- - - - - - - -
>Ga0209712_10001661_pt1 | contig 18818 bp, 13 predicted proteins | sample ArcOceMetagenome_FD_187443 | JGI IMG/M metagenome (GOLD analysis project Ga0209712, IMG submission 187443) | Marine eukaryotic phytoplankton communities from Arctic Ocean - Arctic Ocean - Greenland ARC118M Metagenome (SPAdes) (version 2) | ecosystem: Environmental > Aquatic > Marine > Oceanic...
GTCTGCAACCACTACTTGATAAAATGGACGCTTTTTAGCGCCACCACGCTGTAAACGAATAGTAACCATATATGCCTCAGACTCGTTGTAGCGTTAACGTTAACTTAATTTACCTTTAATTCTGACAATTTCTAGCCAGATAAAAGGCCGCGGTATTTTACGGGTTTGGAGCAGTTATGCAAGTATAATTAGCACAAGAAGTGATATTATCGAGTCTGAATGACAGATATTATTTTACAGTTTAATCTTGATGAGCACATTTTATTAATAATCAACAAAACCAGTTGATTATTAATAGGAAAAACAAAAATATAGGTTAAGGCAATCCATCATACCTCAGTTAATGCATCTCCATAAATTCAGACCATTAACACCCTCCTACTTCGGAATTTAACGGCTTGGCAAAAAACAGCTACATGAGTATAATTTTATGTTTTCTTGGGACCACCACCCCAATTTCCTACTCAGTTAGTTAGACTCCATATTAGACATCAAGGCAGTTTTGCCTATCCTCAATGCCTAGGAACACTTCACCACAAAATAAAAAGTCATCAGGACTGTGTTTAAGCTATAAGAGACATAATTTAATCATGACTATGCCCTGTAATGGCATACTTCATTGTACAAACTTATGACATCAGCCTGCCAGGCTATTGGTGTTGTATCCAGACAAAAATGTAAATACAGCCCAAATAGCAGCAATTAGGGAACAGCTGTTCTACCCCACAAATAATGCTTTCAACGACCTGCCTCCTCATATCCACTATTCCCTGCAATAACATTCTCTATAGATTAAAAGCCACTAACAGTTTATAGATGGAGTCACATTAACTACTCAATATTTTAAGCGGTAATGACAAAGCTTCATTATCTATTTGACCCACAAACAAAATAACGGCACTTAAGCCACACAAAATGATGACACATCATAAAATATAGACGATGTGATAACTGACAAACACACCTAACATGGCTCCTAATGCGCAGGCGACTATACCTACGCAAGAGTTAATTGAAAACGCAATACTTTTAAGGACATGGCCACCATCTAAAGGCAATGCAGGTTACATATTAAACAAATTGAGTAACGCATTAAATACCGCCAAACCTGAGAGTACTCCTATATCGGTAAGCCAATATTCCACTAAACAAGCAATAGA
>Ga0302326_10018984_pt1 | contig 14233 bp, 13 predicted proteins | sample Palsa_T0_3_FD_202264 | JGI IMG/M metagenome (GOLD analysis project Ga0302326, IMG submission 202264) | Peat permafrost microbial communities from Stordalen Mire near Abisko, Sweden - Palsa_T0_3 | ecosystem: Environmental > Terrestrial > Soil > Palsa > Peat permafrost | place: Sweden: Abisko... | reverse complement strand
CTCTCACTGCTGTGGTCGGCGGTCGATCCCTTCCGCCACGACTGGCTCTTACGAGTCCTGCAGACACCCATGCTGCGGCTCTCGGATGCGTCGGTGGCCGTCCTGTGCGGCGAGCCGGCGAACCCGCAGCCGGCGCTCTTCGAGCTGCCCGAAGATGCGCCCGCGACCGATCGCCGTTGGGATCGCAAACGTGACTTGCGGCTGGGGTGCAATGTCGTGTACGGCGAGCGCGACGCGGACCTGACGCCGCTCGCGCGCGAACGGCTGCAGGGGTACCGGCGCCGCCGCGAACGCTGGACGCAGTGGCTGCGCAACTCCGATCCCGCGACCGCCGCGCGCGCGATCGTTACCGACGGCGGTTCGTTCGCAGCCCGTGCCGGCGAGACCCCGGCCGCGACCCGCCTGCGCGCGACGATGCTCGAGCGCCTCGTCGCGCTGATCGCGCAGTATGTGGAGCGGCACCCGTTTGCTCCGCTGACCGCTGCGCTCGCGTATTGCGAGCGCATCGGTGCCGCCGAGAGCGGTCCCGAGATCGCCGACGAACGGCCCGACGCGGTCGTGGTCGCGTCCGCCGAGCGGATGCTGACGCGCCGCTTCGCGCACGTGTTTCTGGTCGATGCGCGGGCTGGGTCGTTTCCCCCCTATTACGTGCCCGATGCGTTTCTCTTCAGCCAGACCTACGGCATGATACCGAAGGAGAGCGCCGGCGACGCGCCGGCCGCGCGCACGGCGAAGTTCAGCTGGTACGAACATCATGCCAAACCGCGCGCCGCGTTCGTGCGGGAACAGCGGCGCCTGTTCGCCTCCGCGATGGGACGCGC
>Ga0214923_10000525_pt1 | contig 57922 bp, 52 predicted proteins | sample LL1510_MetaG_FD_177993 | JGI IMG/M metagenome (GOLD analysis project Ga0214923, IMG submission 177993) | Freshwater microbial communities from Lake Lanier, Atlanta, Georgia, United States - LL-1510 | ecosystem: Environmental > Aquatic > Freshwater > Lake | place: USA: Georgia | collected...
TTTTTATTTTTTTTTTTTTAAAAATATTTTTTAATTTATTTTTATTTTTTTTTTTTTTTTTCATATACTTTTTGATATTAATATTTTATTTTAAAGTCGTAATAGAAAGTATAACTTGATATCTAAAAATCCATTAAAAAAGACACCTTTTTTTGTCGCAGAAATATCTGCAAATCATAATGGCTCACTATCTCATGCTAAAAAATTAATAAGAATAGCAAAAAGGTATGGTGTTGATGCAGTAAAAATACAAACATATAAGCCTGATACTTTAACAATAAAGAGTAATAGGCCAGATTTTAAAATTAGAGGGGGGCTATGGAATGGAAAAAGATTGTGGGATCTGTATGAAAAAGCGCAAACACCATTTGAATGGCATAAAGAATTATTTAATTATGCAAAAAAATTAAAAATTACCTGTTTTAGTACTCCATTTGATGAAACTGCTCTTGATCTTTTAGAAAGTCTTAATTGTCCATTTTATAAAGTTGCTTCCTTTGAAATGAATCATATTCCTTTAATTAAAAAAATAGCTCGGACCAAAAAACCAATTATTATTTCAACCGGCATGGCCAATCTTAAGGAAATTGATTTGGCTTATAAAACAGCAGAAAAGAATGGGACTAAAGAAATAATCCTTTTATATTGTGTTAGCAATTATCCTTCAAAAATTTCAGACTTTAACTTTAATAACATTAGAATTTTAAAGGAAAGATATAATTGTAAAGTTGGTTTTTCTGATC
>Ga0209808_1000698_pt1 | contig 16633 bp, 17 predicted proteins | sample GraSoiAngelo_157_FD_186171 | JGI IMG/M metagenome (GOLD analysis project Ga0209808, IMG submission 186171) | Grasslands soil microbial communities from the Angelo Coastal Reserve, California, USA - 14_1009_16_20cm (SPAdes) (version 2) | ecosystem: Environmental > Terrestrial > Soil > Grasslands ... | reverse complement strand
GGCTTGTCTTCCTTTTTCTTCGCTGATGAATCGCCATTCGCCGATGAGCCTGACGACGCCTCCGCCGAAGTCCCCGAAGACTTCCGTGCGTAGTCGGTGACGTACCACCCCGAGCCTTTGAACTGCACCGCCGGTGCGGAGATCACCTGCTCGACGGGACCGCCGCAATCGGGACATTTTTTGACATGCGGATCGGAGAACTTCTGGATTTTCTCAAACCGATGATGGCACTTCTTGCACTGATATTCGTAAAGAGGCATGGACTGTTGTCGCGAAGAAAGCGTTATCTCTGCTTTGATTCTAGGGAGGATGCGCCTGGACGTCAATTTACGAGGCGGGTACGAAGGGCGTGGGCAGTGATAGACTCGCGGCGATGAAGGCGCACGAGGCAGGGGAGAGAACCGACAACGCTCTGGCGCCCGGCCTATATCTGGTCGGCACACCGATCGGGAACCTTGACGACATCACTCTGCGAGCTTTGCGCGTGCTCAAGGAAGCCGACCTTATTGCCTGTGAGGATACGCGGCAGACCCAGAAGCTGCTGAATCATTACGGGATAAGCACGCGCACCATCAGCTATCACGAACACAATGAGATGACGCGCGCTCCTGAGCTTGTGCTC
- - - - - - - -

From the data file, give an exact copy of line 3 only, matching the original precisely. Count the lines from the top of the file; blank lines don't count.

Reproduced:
>Ga0302326_10018984_pt1 | contig 14233 bp, 13 predicted proteins | sample Palsa_T0_3_FD_202264 | JGI IMG/M metagenome (GOLD analysis project Ga0302326, IMG submission 202264) | Peat permafrost microbial communities from Stordalen Mire near Abisko, Sweden - Palsa_T0_3 | ecosystem: Environmental > Terrestrial > Soil > Palsa > Peat permafrost | place: Sweden: Abisko... | reverse complement strand